One of the unlikely beneficiaries from Verizon’s new deal to sell phones running Google’s Android operating system could be Microsoft’s mobile search division, which has a 5-year deal to power search and mobile advertising for Verizon Wireless, the top U.S. wireless carrier.
Google is traditionally the default search engine on Android phones. But Microsoft’s Bing could replace Google as the default search engine on some of Verizon’s Android phones, we have confirmed with the carrier.
This will not materially affect either company, since neither sees any significant revenue from mobile advertising. But depending on how good the devices are, and how Verizon prices data plans for them, Microsoft could see a small uptick in mobile search activity. (And therefore, more potential revenue for Microsoft and Verizon to share.)
This doesn’t particularly help Google: The whole point of Android is for Google to make money off mobile advertising — it doesn’t charge anything for the OS, and loses money consulting for carriers — and it certainly doesn’t make any money when someone performs a mobile search with Bing.
But it’s probably only a modest loss, if any:
- Google will still be able to generate revenue from customers who manually go to Google.com to search, or who bookmark Google.
- The phones may even include an option to change the default search engine to Google.
- And, of course, Google powers advertising all over the Web, and can generate revenue from that, too. One of the broader points of Android is to increase mobile Web usage in general, by including a browser that’s better than the garbage on most phones. This benefits Google.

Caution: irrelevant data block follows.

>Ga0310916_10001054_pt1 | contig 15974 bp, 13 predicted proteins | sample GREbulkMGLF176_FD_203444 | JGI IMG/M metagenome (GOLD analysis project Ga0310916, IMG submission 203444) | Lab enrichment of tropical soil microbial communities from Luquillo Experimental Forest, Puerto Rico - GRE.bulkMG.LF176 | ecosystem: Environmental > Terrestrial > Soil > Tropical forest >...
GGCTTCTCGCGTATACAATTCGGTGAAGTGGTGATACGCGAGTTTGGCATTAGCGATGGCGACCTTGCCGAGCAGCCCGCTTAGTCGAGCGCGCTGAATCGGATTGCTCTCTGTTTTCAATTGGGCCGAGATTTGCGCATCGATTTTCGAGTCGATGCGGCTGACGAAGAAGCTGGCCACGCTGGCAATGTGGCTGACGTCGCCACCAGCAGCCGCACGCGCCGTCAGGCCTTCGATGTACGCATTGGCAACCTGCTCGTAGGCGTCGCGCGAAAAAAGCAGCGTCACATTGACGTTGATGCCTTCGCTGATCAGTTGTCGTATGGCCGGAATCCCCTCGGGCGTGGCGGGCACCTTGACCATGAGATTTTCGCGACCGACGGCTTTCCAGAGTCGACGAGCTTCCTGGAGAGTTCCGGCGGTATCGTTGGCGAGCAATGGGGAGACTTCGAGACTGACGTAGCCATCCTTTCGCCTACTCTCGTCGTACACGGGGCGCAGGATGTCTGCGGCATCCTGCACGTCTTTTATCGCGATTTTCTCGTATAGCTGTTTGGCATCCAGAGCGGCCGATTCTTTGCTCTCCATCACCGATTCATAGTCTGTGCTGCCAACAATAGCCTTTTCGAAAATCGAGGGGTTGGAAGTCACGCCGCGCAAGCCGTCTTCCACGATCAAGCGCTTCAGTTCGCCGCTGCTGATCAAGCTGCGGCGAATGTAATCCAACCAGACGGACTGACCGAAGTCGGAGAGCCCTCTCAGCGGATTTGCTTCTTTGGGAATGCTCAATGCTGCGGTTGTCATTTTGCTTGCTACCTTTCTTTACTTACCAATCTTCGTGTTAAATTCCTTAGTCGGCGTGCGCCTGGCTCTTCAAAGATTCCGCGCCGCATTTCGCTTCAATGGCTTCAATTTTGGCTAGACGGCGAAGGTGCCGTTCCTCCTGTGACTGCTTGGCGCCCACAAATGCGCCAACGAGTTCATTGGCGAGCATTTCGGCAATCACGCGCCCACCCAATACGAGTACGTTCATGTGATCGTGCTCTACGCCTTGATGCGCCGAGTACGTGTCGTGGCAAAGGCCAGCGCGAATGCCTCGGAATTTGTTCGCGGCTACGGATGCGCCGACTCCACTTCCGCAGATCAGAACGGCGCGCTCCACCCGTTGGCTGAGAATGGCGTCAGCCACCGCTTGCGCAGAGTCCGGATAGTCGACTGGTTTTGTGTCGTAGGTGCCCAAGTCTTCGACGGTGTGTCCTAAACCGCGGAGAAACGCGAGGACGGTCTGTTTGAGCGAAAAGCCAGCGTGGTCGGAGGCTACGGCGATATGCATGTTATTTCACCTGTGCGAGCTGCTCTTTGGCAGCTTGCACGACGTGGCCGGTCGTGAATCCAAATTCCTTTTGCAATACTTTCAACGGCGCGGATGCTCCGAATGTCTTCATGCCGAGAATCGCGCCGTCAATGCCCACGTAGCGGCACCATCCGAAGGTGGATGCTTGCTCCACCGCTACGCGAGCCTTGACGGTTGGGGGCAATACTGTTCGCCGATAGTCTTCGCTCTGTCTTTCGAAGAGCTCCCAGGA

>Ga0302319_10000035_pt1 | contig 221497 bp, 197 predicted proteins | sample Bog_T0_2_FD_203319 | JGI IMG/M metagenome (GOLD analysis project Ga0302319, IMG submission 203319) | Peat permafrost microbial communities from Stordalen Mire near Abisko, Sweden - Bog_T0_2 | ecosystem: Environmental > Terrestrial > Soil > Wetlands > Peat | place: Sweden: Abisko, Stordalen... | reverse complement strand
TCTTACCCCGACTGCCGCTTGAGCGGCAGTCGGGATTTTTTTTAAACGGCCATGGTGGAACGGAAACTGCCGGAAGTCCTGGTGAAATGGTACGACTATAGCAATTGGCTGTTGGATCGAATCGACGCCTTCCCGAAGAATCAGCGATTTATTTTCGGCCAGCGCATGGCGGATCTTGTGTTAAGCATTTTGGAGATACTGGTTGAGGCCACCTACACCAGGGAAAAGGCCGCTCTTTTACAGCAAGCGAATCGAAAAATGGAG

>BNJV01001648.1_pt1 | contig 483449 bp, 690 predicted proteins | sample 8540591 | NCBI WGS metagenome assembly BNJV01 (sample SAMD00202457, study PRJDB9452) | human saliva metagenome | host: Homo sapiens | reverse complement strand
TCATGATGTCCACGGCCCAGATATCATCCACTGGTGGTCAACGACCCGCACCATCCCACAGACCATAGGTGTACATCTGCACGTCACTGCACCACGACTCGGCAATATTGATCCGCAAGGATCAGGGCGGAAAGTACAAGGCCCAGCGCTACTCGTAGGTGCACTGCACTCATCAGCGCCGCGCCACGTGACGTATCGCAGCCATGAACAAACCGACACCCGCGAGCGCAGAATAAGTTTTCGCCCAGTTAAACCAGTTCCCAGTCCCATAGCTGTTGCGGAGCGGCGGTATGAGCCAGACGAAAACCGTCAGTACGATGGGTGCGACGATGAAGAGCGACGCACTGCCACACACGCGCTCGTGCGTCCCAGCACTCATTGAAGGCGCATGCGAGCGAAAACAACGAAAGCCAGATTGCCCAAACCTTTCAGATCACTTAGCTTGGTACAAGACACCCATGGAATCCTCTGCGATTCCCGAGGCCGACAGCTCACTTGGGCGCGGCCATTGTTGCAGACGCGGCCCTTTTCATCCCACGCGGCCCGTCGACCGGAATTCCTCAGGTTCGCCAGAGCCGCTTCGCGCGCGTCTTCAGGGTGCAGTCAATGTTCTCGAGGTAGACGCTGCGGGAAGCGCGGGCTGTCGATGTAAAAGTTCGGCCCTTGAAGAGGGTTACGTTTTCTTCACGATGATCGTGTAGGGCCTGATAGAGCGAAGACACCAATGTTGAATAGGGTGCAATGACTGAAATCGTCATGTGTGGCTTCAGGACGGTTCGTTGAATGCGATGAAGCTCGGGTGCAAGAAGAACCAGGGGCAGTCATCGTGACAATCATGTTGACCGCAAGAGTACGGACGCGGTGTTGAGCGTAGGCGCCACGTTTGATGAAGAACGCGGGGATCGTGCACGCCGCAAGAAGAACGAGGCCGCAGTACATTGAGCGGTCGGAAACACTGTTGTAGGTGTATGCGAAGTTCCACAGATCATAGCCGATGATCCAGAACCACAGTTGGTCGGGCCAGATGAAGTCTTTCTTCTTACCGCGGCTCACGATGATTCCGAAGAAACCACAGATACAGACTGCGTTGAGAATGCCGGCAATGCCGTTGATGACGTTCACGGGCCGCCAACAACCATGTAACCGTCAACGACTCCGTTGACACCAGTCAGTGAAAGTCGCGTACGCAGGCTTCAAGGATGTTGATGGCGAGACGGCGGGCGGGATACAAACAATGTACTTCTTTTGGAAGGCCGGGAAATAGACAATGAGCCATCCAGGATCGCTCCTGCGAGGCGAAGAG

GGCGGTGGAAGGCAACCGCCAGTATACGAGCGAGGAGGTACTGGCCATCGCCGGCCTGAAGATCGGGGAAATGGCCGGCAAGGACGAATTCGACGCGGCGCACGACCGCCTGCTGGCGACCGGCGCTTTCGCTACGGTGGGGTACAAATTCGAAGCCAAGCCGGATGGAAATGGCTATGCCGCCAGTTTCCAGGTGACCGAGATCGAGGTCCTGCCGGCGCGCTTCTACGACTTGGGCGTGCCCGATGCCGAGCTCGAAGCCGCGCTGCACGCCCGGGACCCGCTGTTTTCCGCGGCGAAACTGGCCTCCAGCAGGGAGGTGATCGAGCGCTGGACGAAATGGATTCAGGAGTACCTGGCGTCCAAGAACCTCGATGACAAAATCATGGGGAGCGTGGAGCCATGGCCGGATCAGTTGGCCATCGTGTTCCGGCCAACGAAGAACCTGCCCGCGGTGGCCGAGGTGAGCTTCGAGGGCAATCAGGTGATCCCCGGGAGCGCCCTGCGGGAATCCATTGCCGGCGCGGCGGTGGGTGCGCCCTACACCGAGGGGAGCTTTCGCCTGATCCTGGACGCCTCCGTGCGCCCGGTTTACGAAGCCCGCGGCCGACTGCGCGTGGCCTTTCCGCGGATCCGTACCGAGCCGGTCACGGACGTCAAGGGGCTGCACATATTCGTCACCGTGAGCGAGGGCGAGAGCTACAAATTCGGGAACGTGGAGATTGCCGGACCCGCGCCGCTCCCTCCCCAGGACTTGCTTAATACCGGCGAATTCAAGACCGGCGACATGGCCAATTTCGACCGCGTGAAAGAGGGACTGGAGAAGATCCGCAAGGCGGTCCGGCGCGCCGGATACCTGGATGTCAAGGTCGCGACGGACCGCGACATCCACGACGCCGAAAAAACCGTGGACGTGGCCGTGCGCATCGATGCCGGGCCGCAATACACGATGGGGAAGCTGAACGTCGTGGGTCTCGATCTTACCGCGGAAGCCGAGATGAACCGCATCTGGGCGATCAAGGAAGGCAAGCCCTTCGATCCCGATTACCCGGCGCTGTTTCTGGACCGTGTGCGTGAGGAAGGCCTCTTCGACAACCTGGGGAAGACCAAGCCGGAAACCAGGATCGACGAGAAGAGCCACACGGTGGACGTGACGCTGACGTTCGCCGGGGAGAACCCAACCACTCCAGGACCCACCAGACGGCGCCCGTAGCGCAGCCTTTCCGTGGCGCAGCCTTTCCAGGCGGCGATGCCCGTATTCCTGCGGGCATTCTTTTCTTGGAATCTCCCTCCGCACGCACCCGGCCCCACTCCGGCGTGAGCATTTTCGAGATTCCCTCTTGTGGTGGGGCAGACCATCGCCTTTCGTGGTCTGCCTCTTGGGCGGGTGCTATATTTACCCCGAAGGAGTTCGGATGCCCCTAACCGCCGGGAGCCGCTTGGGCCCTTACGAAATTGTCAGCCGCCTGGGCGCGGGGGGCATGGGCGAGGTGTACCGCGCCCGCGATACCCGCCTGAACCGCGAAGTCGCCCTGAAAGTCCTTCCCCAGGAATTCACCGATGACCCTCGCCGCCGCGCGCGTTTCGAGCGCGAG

- If these are “dumb” phones, they’re probably not going to be used for Web surfing anyway.
While seeing Bing as the default search tool on an Android phone may be awkward for Google, this is one of the costs and benefits of Android, which is open-source, and can be modified substantially by carrier partners (or anyone — even Microsoft, RIM, or another rival).
The fact that Verizon can chop up Android to fit its needs (and other business deals) is one of the reasons it decided to support the operating system in the first place. But it’s also one way that Google could be left out of the revenue equation, or at least get a smaller cut.
Another way Android could get chopped up: Some Verizon Android phones may ship without a mobile app store, we understand.
We don’t think this will be something that happens on Android smartphones — apps are a huge sales point, as every carrier that’s not named AT&T tries to make up for the fact that they can’t sell the iPhone.
But it’s possible some “dumb” or “feature” phones, which don’t have the hardware capabilities to run smartphone-tailored Android apps, may not get an app store. Instead, they may only run simple apps like a Web browser, and Verizon-furnished apps, such as mobile video, navigation, etc.
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